A boutonniere is a single flower or small floral arrangement used to adorn the lapel of a suit coat. Traditionally a boutonniere is meant to be worn through the left lapel buttonhole; though since tuxedo jackets today oftentimes are constructed without buttonholes, boutonnieres are oftentimes attached with small pins instead. The boutonniere is usually worn with a tux and bow ties, or tux, waistcoat, and neckties.
The traditional flower for use in a boutonniere is a single red rose or white carnation oftentimes offset with a small amount of white babies breath. Though these are the most traditional colors and flowers to use a boutonniere they are by no means a rule, and in fact it is now more common for boutonniere is to be constructed out of flowers that match the outfit which it is accessorizing. In the past boutonnieres were worn quite commonly at social events and even for formal day wear. However, as social dress codes have relaxed significantly in recent times it is now only common to see boutonniere's worn at special occasions such as weddings, proms or other formal gathering where a tuxedo would be appropriate.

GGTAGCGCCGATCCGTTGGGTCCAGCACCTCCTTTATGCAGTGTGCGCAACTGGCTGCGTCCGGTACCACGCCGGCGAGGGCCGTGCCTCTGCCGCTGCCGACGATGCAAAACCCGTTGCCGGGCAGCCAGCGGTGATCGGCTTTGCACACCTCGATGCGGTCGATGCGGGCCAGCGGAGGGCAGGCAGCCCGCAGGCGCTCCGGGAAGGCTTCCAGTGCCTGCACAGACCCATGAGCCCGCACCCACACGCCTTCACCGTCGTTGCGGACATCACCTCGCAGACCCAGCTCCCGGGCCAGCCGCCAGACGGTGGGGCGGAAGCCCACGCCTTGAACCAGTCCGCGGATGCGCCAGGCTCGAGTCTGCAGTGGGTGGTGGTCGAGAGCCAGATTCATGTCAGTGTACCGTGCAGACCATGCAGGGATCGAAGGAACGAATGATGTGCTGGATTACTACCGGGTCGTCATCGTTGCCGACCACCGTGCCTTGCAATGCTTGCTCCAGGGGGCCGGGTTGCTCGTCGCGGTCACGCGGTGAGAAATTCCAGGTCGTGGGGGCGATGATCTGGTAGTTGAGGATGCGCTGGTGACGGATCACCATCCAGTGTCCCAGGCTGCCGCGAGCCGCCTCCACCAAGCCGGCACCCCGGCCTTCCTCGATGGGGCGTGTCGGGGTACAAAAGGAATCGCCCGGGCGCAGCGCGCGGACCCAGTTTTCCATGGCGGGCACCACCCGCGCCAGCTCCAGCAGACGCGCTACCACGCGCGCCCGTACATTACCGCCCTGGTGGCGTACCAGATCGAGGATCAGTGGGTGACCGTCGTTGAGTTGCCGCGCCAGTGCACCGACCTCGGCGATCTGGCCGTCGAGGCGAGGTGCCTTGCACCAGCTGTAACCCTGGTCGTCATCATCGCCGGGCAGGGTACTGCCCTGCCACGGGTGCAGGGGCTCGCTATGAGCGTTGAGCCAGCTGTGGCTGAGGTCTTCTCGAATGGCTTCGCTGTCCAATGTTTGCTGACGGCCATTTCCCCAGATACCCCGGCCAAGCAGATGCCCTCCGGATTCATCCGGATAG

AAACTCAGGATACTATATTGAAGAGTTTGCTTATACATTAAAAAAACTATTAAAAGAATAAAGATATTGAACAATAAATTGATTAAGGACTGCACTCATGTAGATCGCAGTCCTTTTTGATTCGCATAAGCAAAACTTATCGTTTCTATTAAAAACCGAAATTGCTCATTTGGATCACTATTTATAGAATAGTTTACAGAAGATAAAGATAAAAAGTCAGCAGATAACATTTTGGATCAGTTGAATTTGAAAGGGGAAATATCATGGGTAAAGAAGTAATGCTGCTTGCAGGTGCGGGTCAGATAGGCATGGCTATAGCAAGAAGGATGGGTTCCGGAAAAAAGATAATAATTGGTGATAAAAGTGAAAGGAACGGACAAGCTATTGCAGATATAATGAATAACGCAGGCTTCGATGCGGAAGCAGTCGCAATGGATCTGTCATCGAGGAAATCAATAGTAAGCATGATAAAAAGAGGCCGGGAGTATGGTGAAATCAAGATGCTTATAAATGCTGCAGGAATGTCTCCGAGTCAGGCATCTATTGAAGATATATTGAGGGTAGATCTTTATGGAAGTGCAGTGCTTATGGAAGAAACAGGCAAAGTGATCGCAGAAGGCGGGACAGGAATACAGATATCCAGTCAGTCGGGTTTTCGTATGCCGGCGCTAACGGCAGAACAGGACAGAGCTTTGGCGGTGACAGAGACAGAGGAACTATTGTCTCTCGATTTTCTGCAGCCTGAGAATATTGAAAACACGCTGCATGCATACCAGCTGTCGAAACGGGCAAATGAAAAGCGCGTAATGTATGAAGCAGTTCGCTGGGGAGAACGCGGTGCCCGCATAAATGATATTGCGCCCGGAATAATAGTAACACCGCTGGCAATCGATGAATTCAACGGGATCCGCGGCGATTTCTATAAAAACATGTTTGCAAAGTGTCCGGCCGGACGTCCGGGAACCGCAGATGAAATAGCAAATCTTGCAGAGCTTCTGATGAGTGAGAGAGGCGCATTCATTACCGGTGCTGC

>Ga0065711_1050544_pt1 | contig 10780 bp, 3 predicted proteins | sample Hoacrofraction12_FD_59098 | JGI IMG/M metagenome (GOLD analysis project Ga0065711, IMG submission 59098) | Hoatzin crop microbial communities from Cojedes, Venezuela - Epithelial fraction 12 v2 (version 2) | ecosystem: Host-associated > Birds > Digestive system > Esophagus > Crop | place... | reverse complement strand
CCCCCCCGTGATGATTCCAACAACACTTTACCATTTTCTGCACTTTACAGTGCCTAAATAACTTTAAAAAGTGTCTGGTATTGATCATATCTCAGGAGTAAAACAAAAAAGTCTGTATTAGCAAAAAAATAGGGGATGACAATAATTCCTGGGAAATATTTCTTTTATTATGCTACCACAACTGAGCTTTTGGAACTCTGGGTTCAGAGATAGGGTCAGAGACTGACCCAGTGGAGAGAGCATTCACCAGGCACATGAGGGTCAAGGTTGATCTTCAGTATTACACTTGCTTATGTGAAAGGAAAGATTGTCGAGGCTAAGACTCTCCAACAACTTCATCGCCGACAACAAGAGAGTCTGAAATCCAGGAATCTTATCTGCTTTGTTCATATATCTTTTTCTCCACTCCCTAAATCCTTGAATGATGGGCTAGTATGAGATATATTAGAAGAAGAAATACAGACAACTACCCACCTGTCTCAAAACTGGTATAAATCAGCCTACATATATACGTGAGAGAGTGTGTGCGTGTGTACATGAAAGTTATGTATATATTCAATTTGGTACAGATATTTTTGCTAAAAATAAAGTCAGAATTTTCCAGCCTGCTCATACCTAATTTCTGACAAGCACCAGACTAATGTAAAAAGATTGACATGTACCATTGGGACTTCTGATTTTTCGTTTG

Boutonnieres are not to be confused with a corsage which is the female equivalent and can be worn on either the woman’s dress or wrist.